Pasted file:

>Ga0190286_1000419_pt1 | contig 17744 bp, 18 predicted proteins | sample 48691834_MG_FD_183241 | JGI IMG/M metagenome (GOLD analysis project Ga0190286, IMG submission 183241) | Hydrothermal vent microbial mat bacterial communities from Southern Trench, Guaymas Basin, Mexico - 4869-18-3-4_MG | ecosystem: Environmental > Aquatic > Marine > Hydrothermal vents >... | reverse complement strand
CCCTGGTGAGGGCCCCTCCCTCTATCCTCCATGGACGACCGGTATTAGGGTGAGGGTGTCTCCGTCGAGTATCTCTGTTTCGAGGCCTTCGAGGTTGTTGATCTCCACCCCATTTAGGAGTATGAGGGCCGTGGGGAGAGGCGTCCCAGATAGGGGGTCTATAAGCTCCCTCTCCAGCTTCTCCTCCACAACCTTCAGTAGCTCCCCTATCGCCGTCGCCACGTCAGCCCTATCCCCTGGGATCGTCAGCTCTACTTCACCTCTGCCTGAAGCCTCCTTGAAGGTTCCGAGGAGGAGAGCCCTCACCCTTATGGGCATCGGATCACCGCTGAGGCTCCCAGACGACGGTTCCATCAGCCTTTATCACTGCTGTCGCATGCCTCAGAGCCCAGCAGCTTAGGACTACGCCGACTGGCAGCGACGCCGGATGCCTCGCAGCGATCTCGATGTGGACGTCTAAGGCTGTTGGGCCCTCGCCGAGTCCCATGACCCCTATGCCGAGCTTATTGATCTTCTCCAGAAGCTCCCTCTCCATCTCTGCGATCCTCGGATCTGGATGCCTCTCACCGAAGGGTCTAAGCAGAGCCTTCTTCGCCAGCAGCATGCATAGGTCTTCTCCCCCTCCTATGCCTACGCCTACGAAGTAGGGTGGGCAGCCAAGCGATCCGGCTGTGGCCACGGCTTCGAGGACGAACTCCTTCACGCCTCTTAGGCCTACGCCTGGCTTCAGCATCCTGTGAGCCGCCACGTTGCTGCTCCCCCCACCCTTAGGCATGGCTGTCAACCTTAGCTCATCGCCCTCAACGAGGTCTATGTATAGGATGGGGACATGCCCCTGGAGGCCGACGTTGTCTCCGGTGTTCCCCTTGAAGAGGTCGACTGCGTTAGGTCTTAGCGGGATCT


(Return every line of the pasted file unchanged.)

>Ga0190286_1000419_pt1 | contig 17744 bp, 18 predicted proteins | sample 48691834_MG_FD_183241 | JGI IMG/M metagenome (GOLD analysis project Ga0190286, IMG submission 183241) | Hydrothermal vent microbial mat bacterial communities from Southern Trench, Guaymas Basin, Mexico - 4869-18-3-4_MG | ecosystem: Environmental > Aquatic > Marine > Hydrothermal vents >... | reverse complement strand
CCCTGGTGAGGGCCCCTCCCTCTATCCTCCATGGACGACCGGTATTAGGGTGAGGGTGTCTCCGTCGAGTATCTCTGTTTCGAGGCCTTCGAGGTTGTTGATCTCCACCCCATTTAGGAGTATGAGGGCCGTGGGGAGAGGCGTCCCAGATAGGGGGTCTATAAGCTCCCTCTCCAGCTTCTCCTCCACAACCTTCAGTAGCTCCCCTATCGCCGTCGCCACGTCAGCCCTATCCCCTGGGATCGTCAGCTCTACTTCACCTCTGCCTGAAGCCTCCTTGAAGGTTCCGAGGAGGAGAGCCCTCACCCTTATGGGCATCGGATCACCGCTGAGGCTCCCAGACGACGGTTCCATCAGCCTTTATCACTGCTGTCGCATGCCTCAGAGCCCAGCAGCTTAGGACTACGCCGACTGGCAGCGACGCCGGATGCCTCGCAGCGATCTCGATGTGGACGTCTAAGGCTGTTGGGCCCTCGCCGAGTCCCATGACCCCTATGCCGAGCTTATTGATCTTCTCCAGAAGCTCCCTCTCCATCTCTGCGATCCTCGGATCTGGATGCCTCTCACCGAAGGGTCTAAGCAGAGCCTTCTTCGCCAGCAGCATGCATAGGTCTTCTCCCCCTCCTATGCCTACGCCTACGAAGTAGGGTGGGCAGCCAAGCGATCCGGCTGTGGCCACGGCTTCGAGGACGAACTCCTTCACGCCTCTTAGGCCTACGCCTGGCTTCAGCATCCTGTGAGCCGCCACGTTGCTGCTCCCCCCACCCTTAGGCATGGCTGTCAACCTTAGCTCATCGCCCTCAACGAGGTCTATGTATAGGATGGGGACATGCCCCTGGAGGCCGACGTTGTCTCCGGTGTTCCCCTTGAAGAGGTCGACTGCGTTAGGTCTTAGCGGGATCT